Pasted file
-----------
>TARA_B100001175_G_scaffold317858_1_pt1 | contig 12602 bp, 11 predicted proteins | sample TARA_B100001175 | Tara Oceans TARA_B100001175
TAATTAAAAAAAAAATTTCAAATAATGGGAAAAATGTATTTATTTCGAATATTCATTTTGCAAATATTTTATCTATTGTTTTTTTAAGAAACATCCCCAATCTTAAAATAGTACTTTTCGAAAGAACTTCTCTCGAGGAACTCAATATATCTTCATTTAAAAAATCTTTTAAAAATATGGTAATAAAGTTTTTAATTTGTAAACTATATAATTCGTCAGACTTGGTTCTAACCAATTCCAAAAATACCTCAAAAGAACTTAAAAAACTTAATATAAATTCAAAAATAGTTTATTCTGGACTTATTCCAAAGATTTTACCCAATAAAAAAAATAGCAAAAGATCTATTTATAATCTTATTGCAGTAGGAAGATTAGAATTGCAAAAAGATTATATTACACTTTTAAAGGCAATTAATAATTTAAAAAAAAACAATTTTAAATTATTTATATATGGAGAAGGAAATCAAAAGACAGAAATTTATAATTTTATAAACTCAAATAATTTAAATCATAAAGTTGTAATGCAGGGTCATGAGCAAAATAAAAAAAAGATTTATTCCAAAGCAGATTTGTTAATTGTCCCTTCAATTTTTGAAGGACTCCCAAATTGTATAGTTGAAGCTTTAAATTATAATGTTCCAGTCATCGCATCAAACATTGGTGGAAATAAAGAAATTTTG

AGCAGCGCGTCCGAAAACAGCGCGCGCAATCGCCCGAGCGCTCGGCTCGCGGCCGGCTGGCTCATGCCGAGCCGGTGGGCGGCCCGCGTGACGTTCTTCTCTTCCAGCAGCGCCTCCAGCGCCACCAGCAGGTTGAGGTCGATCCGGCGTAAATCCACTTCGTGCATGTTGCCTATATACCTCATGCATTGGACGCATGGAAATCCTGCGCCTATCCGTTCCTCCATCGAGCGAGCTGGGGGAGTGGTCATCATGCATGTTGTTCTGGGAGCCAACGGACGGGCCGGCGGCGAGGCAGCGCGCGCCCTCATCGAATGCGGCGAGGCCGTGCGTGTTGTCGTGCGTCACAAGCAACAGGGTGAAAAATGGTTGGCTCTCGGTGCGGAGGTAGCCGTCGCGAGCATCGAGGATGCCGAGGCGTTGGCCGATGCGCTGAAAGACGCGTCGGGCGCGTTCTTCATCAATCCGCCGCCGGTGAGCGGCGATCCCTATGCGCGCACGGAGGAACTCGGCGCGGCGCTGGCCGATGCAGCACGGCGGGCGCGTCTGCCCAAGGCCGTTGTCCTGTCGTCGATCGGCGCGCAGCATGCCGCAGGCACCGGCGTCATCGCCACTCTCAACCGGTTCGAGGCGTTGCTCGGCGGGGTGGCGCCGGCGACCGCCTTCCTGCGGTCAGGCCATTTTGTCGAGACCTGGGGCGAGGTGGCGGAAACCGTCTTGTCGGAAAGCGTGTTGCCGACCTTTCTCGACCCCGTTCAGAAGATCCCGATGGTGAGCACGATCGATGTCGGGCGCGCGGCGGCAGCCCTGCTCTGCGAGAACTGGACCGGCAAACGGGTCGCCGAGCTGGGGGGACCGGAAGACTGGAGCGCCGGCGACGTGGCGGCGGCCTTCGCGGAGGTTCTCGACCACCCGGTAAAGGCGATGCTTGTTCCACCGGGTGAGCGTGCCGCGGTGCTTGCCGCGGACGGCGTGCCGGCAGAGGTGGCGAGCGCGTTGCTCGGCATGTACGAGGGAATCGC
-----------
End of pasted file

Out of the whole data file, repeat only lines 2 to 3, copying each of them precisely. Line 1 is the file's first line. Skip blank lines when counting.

TAATTAAAAAAAAAATTTCAAATAATGGGAAAAATGTATTTATTTCGAATATTCATTTTGCAAATATTTTATCTATTGTTTTTTTAAGAAACATCCCCAATCTTAAAATAGTACTTTTCGAAAGAACTTCTCTCGAGGAACTCAATATATCTTCATTTAAAAAATCTTTTAAAAATATGGTAATAAAGTTTTTAATTTGTAAACTATATAATTCGTCAGACTTGGTTCTAACCAATTCCAAAAATACCTCAAAAGAACTTAAAAAACTTAATATAAATTCAAAAATAGTTTATTCTGGACTTATTCCAAAGATTTTACCCAATAAAAAAAATAGCAAAAGATCTATTTATAATCTTATTGCAGTAGGAAGATTAGAATTGCAAAAAGATTATATTACACTTTTAAAGGCAATTAATAATTTAAAAAAAAACAATTTTAAATTATTTATATATGGAGAAGGAAATCAAAAGACAGAAATTTATAATTTTATAAACTCAAATAATTTAAATCATAAAGTTGTAATGCAGGGTCATGAGCAAAATAAAAAAAAGATTTATTCCAAAGCAGATTTGTTAATTGTCCCTTCAATTTTTGAAGGACTCCCAAATTGTATAGTTGAAGCTTTAAATTATAATGTTCCAGTCATCGCATCAAACATTGGTGGAAATAAAGAAATTTTG

AGCAGCGCGTCCGAAAACAGCGCGCGCAATCGCCCGAGCGCTCGGCTCGCGGCCGGCTGGCTCATGCCGAGCCGGTGGGCGGCCCGCGTGACGTTCTTCTCTTCCAGCAGCGCCTCCAGCGCCACCAGCAGGTTGAGGTCGATCCGGCGTAAATCCACTTCGTGCATGTTGCCTATATACCTCATGCATTGGACGCATGGAAATCCTGCGCCTATCCGTTCCTCCATCGAGCGAGCTGGGGGAGTGGTCATCATGCATGTTGTTCTGGGAGCCAACGGACGGGCCGGCGGCGAGGCAGCGCGCGCCCTCATCGAATGCGGCGAGGCCGTGCGTGTTGTCGTGCGTCACAAGCAACAGGGTGAAAAATGGTTGGCTCTCGGTGCGGAGGTAGCCGTCGCGAGCATCGAGGATGCCGAGGCGTTGGCCGATGCGCTGAAAGACGCGTCGGGCGCGTTCTTCATCAATCCGCCGCCGGTGAGCGGCGATCCCTATGCGCGCACGGAGGAACTCGGCGCGGCGCTGGCCGATGCAGCACGGCGGGCGCGTCTGCCCAAGGCCGTTGTCCTGTCGTCGATCGGCGCGCAGCATGCCGCAGGCACCGGCGTCATCGCCACTCTCAACCGGTTCGAGGCGTTGCTCGGCGGGGTGGCGCCGGCGACCGCCTTCCTGCGGTCAGGCCATTTTGTCGAGACCTGGGGCGAGGTGGCGGAAACCGTCTTGTCGGAAAGCGTGTTGCCGACCTTTCTCGACCCCGTTCAGAAGATCCCGATGGTGAGCACGATCGATGTCGGGCGCGCGGCGGCAGCCCTGCTCTGCGAGAACTGGACCGGCAAACGGGTCGCCGAGCTGGGGGGACCGGAAGACTGGAGCGCCGGCGACGTGGCGGCGGCCTTCGCGGAGGTTCTCGACCACCCGGTAAAGGCGATGCTTGTTCCACCGGGTGAGCGTGCCGCGGTGCTTGCCGCGGACGGCGTGCCGGCAGAGGTGGCGAGCGCGTTGCTCGGCATGTACGAGGGAATCGC